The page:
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SyncBack insecurely stores passwords.

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ajs
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SyncBack insecurely stores passwords.

Post by ajs »

I have been entering various passwords into SyncBack over the last few weeks which made wonder how they are stored, so to reassure myself I decide to see if I could find where there are stored, hoping that I could not. So I was surprised that within a couple of minutes I had found where they stored. It was then concerning to find a direction relation in the way they are stored and the number of characters in the password. This made me wonder how strong the encryption was and within 10 to 15 minutes I had worked out the encryption method. I could now decode all the passwords stored within SyncBack. I then when to a different system and found that I could also decode all the passwords stored within SyncBack on that system too.

This is not good.

The encryption should be much stronger, the password should be mixed and padded with a significant amount of random data and lastly it should be less obvious where they are stored (having the word password on the same line as the encrypted password just makes to easy to find).

Andrew.
mickyj
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Re: SyncBack insecurely stores passwords.

Post by mickyj »

Hi, yes, the password encryption is not very strong nor has it ever been advertised as being strong. It's exactly the same password encryption that has been there since V1. It simply stops the passwords being clear text.

The problem with encrypting the passwords is that we must use a key, and that key must go in the EXE, so it's always going to be visible no matter what we do. We could ask the user for a key, but of course that needs to be stored somewhere, and that also needs to be encrypted, so back to square one. This means it makes no difference at all how strong the encryption is because you can get the key to decrypt it.

We can't ask the user for the key every time they run the program, but we can (and do) give the option of being prompted for a password, e.g. for FTP, so in that case no password is stored at all. That's obviously not practical for many people and it's viable in some cases, e.g. cloud.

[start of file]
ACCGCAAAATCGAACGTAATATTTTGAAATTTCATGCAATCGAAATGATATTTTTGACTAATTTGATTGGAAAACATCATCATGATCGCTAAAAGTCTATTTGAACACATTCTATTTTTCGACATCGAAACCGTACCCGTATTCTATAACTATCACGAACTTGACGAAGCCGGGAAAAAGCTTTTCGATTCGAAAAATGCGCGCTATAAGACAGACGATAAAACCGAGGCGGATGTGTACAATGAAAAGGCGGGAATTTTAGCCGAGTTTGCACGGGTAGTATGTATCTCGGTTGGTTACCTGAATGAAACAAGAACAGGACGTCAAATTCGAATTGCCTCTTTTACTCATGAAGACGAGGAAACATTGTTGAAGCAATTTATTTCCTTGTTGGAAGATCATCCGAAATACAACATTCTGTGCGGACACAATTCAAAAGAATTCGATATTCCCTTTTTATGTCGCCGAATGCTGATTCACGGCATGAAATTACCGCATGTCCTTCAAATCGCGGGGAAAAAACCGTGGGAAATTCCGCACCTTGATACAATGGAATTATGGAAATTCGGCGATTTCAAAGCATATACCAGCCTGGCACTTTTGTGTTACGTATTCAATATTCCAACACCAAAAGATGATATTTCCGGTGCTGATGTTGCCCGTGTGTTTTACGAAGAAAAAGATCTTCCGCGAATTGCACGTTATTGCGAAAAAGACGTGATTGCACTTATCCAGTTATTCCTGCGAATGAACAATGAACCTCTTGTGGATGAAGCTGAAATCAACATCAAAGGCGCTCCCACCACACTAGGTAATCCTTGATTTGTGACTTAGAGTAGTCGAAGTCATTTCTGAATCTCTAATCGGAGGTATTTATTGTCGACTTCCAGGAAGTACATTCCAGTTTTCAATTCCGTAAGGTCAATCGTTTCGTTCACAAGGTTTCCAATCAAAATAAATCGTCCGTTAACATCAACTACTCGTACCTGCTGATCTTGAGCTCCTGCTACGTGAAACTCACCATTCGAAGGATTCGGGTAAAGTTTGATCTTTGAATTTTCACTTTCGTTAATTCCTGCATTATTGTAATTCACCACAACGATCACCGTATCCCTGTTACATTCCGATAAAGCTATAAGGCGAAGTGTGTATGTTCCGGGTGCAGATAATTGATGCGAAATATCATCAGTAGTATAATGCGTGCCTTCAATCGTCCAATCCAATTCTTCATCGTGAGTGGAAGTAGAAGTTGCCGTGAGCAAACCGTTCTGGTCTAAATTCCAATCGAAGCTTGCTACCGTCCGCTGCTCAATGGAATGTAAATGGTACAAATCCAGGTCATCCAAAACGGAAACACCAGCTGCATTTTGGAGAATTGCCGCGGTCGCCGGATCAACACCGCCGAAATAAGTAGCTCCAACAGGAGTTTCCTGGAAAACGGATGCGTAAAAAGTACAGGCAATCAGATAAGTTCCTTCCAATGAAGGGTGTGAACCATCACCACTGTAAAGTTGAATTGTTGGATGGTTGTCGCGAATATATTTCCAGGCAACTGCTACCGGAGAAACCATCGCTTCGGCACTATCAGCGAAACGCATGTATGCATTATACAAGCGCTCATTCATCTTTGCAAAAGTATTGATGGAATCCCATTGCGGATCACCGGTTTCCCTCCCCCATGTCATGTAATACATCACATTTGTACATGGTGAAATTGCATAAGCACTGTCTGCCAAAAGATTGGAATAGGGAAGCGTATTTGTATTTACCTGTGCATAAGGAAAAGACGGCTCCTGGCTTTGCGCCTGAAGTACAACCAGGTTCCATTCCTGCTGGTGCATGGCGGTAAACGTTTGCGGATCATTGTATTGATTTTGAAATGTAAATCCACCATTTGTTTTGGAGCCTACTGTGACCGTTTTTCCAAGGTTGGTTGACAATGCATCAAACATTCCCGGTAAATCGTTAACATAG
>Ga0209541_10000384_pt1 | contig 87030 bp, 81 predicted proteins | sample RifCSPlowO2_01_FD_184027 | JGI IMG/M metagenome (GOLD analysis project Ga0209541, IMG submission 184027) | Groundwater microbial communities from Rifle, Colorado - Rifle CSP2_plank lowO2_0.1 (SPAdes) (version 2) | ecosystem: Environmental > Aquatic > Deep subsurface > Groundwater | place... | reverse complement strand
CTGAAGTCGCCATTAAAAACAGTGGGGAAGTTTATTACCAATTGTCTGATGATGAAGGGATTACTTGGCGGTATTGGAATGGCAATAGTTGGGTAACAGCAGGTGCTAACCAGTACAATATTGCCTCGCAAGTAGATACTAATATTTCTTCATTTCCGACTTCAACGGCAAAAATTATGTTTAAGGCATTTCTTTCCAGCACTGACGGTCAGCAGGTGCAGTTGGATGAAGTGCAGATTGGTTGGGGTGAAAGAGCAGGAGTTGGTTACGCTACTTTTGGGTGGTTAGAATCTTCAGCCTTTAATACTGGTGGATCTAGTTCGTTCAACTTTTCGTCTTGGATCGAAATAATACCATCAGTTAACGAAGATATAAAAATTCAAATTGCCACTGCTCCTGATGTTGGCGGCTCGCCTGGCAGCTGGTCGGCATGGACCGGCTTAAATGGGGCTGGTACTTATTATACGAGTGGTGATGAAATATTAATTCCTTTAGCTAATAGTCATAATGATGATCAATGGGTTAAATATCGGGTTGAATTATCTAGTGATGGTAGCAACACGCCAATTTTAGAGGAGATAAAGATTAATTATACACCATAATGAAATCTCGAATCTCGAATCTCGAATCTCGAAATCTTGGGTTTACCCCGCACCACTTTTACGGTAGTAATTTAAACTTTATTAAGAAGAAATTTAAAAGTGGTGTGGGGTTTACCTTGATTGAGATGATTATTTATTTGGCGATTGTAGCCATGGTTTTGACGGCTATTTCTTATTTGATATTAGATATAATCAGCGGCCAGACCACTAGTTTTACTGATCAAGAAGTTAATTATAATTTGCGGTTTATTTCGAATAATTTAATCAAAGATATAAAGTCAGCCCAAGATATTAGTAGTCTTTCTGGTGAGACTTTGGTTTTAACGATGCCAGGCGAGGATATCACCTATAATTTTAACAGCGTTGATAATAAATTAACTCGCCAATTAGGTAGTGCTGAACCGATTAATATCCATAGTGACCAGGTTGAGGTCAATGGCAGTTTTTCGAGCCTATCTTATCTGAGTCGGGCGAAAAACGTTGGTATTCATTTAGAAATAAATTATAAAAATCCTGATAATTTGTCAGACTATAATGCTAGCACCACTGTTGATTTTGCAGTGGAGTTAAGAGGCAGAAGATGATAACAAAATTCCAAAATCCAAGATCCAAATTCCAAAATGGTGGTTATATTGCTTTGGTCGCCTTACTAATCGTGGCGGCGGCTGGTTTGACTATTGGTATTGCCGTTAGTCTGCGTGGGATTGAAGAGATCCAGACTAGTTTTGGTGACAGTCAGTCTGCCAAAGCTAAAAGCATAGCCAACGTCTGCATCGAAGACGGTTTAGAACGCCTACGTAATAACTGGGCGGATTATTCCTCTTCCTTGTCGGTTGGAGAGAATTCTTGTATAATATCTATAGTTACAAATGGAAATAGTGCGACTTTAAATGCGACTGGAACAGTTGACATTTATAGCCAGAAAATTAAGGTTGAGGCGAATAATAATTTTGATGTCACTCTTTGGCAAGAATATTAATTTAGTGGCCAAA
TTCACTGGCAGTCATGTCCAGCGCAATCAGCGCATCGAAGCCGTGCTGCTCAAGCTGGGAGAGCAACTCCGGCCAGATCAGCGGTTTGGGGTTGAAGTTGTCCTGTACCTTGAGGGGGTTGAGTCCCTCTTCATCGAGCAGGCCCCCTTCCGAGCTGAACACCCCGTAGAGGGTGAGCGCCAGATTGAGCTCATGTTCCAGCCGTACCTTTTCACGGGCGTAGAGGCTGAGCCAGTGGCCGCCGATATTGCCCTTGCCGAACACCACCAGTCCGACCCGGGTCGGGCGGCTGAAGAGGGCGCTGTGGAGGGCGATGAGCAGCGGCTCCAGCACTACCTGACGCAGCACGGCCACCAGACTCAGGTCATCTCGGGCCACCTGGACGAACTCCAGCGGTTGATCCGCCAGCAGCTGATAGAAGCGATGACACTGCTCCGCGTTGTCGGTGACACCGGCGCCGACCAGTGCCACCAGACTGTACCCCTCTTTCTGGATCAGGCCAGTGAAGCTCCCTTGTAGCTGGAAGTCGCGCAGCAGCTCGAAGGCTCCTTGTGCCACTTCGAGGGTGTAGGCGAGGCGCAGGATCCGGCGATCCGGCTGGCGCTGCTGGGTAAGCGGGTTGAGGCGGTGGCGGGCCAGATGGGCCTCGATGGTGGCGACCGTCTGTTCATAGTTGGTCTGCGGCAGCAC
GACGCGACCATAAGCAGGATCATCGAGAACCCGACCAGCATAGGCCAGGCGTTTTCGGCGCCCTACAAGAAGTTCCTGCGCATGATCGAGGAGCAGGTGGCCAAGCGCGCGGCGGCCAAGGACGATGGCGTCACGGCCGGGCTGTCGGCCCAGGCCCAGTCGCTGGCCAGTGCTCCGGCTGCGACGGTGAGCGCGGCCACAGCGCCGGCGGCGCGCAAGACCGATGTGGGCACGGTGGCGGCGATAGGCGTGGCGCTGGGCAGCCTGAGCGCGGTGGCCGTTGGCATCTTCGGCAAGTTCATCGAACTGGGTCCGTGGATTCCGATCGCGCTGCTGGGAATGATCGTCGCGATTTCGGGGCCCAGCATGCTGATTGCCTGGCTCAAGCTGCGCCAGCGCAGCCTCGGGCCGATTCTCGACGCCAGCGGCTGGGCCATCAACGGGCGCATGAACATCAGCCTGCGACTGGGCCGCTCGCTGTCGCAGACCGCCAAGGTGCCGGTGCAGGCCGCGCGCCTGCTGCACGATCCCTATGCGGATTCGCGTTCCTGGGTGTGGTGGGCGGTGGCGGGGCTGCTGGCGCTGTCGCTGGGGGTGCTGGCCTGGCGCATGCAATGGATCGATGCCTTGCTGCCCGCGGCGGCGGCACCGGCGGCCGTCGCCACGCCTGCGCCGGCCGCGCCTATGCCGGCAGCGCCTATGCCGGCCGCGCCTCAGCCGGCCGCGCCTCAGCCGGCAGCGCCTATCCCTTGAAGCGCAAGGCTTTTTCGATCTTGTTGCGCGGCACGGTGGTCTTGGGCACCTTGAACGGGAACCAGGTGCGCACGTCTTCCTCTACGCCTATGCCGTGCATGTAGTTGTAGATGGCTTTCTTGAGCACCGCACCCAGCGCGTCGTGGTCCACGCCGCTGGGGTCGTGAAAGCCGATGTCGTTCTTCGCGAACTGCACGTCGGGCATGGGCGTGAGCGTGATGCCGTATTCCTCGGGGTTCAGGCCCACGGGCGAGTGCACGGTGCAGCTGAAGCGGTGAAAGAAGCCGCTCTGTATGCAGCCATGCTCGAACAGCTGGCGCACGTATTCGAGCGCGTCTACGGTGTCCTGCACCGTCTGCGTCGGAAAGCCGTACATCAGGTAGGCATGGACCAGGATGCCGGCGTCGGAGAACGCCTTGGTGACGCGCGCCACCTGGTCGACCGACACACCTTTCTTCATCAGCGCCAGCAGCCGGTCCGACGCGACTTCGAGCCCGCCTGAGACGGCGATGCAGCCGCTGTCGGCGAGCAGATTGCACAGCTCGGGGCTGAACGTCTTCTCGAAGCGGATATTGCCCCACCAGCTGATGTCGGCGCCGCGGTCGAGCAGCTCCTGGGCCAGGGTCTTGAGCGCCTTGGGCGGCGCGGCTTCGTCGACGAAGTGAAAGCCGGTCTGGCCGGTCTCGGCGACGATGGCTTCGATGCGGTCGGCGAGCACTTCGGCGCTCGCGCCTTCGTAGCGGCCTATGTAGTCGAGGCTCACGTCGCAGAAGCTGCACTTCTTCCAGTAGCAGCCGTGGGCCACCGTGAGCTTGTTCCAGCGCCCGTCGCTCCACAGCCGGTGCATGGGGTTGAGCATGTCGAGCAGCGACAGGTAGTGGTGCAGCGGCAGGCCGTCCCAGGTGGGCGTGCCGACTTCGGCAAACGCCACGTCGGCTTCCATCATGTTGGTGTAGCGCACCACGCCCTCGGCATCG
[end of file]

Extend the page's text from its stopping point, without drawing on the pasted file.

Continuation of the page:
You can of course secure access to your profile settings files, so if that directory itself is secure (using NTFS security) then nobody but you should have access to those files anyway and so cannot get to the encrypted password to begin with.

We've already put some thought into how to improve the encryption, but it all comes down the fact that it is simply impossible to securely encrypt anything when the key can be found by anyone determined enough. The only real option I can think of is letting the user decide on the key themselves and having it stored on some (physically) secure device. That is something we'll look at.

Thanks
ajs
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Re: SyncBack insecurely stores passwords.

Post by ajs »

mickyj wrote: Hi, yes, the password encryption is not very strong nor has it ever been advertised as being strong. It's exactly the same password encryption that has been there since V1. It simply stops the passwords being clear text.
True, but I think that it there is a reasonable expectation that it should take more than a few minutes to find and break.
mickyj wrote: The problem with encrypting the passwords is that we must use a key, and that key must go in the EXE, so it's always going to be visible no matter what we do. We could ask the user for a key, but of course that needs to be stored somewhere, and that also needs to be encrypted, so back to square one. This means it makes no difference at all how strong the encryption is because you can get the key to decrypt it.
I appreciate the issue with keys although there are ways around this issue which while not perfect would require significant effort to circumvent. If you want I can send you some suggestions.

This is not a problem that is exclusive to SyncBack and Microsoft provides DPAPI in Windows to address this issue. I have not used this myself but it looks to be fairly simple to use.
mickyj wrote: You can of course secure access to your profile settings files, so if that directory itself is secure (using NTFS security) then nobody but you should have access to those files anyway and so cannot get to the encrypted password to begin with.
True, but this it is generally not a good idea just to rely just on file system security. Unfortunately what tends to happen when something does not work is either security is removed or users are given privileges that they shouldn’t really have instead of actually fixing the issue, I have seen this more times than I care to remember.

Of course if you are unfortunate enough to have your system infected by malware then file system security is probably not going to help a lot. If the purpose of the malware is to collect sensitive information such as passwords then you do not want to make it too easy for it to succeed.

Andrew.
mickyj
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Re: SyncBack insecurely stores passwords.

Post by mickyj »